In a few hours the ebb will leave the horseshoe crab eggs above high-tide line. They’ll be somewhat vulnerable to birds but out of reach of the carpeting snails that graze the bay floor and can more thoroughly relieve a nest of its contents than any birds. The next moon-aligned tides will rise high enough to fetch tiny hatchlings, who’ll start their perilous bid for long life. Of course, only a small fraction will succeed. And if all goes as it’s gone for the last few hundred million years, that should be enough.
But “enough” might be a concept better understood by horseshoe crabs than by humans.
The moonlight suddenly shrivels as high-beam headlights bounce onto the beach. Patricia and I stare like deer. I have a feeling I know what’s coming.
The pickup stops and a man gets out. I hear him sloshing in the water and soon I hear the thuds and bangs of horseshoe crabs hitting the bed of his truck.
The night, the spell. The magic turns toxic, almost mocking. I begin to hate myself for having so enjoyed the scene. So naive of me.
He moves his truck along, stops, gets back into the water, and we hear crabs hitting metal by the dozens.
I’ve known that baymen use horseshoe crabs for bait. But knowing is not the same as seeing an ancient rite turned into flying junk wholesale. My heart starts pounding with both rage and fear. In the inevitable confrontation I know is coming in the next minute, I’m afraid things may get out of hand.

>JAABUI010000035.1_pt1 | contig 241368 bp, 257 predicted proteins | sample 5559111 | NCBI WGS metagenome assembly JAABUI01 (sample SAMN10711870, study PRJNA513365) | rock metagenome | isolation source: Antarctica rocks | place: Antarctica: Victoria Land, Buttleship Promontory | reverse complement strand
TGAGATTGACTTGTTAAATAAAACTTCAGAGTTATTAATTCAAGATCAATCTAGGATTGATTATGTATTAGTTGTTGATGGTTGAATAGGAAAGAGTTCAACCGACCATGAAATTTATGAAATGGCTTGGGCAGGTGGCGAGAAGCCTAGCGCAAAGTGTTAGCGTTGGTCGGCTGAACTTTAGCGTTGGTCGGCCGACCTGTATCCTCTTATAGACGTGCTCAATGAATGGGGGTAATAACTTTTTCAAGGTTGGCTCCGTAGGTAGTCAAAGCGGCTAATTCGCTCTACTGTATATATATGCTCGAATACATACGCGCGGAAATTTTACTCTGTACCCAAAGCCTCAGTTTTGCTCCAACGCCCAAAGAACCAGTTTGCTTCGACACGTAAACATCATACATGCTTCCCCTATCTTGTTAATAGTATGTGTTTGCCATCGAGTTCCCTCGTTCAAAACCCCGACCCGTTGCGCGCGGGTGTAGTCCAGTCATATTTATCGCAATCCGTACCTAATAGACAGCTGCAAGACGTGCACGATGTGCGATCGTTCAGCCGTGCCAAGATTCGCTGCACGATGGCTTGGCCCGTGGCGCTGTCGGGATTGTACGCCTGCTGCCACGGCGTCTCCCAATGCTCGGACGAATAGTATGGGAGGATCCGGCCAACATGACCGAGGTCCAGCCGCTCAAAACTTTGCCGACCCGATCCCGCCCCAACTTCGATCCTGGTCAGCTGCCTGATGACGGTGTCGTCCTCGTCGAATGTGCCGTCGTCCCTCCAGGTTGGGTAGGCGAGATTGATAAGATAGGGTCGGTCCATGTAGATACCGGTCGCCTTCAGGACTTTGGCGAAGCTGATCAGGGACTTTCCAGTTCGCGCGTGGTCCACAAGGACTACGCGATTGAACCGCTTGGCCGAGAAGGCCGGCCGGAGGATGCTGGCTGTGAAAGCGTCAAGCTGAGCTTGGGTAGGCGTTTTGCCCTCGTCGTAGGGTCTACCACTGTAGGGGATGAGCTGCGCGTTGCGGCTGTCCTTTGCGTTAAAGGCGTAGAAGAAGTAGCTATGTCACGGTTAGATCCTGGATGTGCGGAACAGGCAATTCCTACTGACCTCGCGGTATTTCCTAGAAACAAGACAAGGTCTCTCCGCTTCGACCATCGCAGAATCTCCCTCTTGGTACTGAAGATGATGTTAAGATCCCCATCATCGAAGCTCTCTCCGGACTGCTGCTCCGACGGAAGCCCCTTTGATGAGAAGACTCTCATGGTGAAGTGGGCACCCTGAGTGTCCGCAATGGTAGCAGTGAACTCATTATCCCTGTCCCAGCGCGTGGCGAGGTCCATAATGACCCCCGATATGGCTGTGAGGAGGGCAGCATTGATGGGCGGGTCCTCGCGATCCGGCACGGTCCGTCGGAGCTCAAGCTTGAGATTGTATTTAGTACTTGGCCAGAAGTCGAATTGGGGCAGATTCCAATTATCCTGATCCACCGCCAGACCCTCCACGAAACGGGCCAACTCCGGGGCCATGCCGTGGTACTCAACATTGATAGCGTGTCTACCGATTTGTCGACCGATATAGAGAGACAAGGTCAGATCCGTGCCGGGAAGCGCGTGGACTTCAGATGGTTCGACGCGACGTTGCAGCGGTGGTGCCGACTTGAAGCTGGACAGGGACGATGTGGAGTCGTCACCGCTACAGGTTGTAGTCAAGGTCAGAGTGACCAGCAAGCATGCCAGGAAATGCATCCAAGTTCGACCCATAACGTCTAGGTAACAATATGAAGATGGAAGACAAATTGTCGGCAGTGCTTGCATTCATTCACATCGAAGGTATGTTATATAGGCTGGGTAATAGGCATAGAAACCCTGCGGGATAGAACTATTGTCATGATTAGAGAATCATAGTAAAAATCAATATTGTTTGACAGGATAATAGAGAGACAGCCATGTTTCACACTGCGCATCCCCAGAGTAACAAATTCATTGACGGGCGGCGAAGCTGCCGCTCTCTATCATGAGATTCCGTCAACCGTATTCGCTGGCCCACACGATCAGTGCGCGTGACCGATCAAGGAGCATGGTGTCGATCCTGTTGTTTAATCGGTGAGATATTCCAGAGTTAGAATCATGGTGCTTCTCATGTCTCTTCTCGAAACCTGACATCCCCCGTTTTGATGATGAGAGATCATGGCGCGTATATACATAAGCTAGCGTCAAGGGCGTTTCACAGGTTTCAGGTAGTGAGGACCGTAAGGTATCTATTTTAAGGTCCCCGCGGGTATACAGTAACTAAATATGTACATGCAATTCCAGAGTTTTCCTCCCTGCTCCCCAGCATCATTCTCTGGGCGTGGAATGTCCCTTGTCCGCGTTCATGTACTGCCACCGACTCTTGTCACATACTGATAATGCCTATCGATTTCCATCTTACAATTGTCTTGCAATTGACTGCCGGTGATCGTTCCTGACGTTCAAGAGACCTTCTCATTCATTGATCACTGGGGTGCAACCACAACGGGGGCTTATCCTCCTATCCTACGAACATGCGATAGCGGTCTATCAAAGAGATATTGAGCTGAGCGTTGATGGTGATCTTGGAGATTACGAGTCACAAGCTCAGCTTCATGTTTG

He hasn’t seen us yet.
Patricia charges into the water—with her cell phone in her pocket, I’m pretty sure—and now she, too, is jerking crabs from their nests. But instead of throwing them ashore she is flinging them as far out as she can, beyond reach of a man in boots.
Patricia, waist deep in chilly water and soaked to the neck, is likewise wound to a furious black anger. The more he yells at her to cut it out, the faster and more determinedly she works. Every crab is to him a living, to her a life. There is no chance of a meeting of the minds here. He speeds his truck to where I’m standing, hops out and gets in my face.
He wants me to get her to stop. One might as well try to stop the tide from rising. He’s clean-cut, athletically built, wearing hip boots and a light long-sleeve shirt. His brown hair makes a straight sweep across his forehead. He’s angry, but his eyes suggest that he feels some combination of exasperation and worry; it’s the look of someone already feeling besieged. I see at least the opportunity to remain calm and prevent the situation from coming to blows.
He tells me that what he’s doing is legal. I say I know it is. What Patricia is doing is legal, too. To oversimplify: she wants to take the horseshoe crabs from him; he wants to take them from her.